Stephen Colbert, who pretends to be a conservative pundit on his Comedy Central program The Colbert Report, has now been compared to minstrel show performers who wore “blackface,” by an actual conservative pundit.
The article by 30-year-old columnist, author and blogger Ben Shapiro is part of what has been generalized conservative outrage over the selection of Colbert to replace David Letterman on the CBS 11:30 pm talk show slot. The onslaught of anger from the U.S. media’s right wing was highlighted by radio host Rush Limbaugh calling the CBS Stephen Colbert pick the network’s declaration of “war on the American heartland.”
Stephen Colbert is a political satirist who uses the tools of his trade to lampoon such popular conservative on-air personalities as Bill O’Reilly, Sean Hannity and to an extent, Limbaugh. His “Stephen Colbert” character on The Colbert Report is a composite parody of many such conservative anchors and talk show hosts.
The Oxford English Dictionary defines “satire,” as “the use of humor, irony, exaggeration, or ridicule to expose and criticize people’s stupidity or vices, particularly in the context of contemporary politics and other topical issues.” That definition would appear fitting for what Stephen Colbert does on his Comedy Central program.
But Ben Shapiro has a different view of Stephen Colbert. In his opinion, the satirical “Stephen Colbert” of The Colbert Report is “not mere mockery or satire or spoof. It’s something far nastier.”
Shapiro headlined the piece on his own TruthRevolt site, “Stephen Colbert’s Vile Political Blackface.” In the piece, Shapiro argues that, just as blackface “was used to portray demeaning and horrifying stereotypes of blacks,” Colbert’s sharp-edged satire of O’Reilly, Hannity and similar conservative personalities has but one purpose.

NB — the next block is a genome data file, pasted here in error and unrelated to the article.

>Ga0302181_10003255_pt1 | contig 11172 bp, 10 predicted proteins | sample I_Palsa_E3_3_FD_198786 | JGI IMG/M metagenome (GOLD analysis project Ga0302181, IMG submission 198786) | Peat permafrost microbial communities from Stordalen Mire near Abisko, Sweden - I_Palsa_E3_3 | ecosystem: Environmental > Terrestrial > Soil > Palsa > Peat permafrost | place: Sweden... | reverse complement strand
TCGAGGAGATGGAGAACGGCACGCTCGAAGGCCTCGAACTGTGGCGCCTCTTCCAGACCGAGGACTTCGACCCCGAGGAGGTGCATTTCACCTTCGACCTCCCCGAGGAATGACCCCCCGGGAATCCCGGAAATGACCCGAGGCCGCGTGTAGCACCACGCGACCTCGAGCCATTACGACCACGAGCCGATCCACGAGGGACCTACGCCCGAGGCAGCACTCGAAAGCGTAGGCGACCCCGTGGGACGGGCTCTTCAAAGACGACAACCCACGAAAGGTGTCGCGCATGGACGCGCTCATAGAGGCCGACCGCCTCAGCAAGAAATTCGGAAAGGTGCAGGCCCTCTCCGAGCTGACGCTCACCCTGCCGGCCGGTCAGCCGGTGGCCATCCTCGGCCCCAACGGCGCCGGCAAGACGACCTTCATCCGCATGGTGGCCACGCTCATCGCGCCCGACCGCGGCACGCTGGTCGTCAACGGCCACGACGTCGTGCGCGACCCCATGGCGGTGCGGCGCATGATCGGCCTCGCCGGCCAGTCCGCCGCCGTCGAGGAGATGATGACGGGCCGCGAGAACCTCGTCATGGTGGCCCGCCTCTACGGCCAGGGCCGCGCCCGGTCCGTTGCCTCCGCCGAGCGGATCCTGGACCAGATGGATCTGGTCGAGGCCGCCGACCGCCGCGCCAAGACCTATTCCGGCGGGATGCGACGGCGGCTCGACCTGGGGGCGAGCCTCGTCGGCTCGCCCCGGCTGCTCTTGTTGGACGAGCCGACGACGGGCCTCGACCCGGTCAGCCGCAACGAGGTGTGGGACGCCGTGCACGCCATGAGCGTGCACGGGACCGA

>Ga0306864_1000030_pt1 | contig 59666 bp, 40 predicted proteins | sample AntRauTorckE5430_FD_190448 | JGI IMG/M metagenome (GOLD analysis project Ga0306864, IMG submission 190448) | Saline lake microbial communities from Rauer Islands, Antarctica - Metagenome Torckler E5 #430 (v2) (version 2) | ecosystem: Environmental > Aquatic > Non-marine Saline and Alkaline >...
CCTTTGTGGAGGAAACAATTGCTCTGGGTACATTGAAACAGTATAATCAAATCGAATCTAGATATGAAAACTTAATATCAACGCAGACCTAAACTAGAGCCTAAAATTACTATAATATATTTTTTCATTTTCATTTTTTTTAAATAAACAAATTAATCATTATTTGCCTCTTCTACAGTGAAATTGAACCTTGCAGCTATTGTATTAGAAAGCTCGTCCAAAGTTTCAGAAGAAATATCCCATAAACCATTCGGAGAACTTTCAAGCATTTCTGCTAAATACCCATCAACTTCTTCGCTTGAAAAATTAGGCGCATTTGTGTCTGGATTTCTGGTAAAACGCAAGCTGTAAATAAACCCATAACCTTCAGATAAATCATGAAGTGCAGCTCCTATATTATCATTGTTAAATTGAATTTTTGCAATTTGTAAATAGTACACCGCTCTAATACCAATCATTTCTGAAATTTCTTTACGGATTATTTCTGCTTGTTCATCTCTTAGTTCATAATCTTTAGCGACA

“His show is about pure hatred for conservatives in the same way that blackface was about pure hatred of blacks,” wrote Shapiro, who goes on to say that the comedic version of a conservative pundit portrayed by Stephen Colbert “is based on creation of a character who doesn’t exist, but the audience is supposed to believe does exist in type.”
And yet, the characters satirized by Colbert clearly do exist. “His audience laughs and scoffs at brutal religious ‘Colbert’ who wishes to persecute gays,” wrote Shapiro. But when NBA player Jason Collins became the first U.S. pro athlete in the four major sports to come out as gay, Shapiro himself wrote that the only reason to approve of Collins is if “you hate America.”
Shapiro also condemns Stephen Colbert for portraying an “evil sexist who thinks men are victims of sexism.”
The belief that men are indeed victims of sexism is a commonly held view in the contemporary conservative movement, with one prominent conservative member of The Wall Street Journal editorial page even going so far as to say that female rape victims are guilty of sexual assault against their own rapists. A conservative politician in New Hampshire once described rape as men’s “pursuit of sexual freedom.”
Indeed, it is also a common trope in conservative circles to characterize people who object to racism and sexism as practicing “political correctness.”
What’s your opinion? Does Stephen Colbert’s parody of conservative anchors such as those appearing on Fox News fit the definition of satire? Or do you, too, see it as “vile political blackface,” as Shapiro does?